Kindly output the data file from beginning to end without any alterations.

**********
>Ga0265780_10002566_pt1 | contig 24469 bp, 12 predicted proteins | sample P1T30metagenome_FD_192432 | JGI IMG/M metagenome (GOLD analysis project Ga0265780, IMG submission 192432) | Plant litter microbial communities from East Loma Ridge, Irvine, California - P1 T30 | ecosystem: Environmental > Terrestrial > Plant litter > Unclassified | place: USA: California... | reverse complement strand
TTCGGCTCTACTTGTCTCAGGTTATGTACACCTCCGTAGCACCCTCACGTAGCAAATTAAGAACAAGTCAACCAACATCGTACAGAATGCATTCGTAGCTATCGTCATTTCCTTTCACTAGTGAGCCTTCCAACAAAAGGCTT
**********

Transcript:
>Ga0265780_10002566_pt1 | contig 24469 bp, 12 predicted proteins | sample P1T30metagenome_FD_192432 | JGI IMG/M metagenome (GOLD analysis project Ga0265780, IMG submission 192432) | Plant litter microbial communities from East Loma Ridge, Irvine, California - P1 T30 | ecosystem: Environmental > Terrestrial > Plant litter > Unclassified | place: USA: California... | reverse complement strand
TTCGGCTCTACTTGTCTCAGGTTATGTACACCTCCGTAGCACCCTCACGTAGCAAATTAAGAACAAGTCAACCAACATCGTACAGAATGCATTCGTAGCTATCGTCATTTCCTTTCACTAGTGAGCCTTCCAACAAAAGGCTT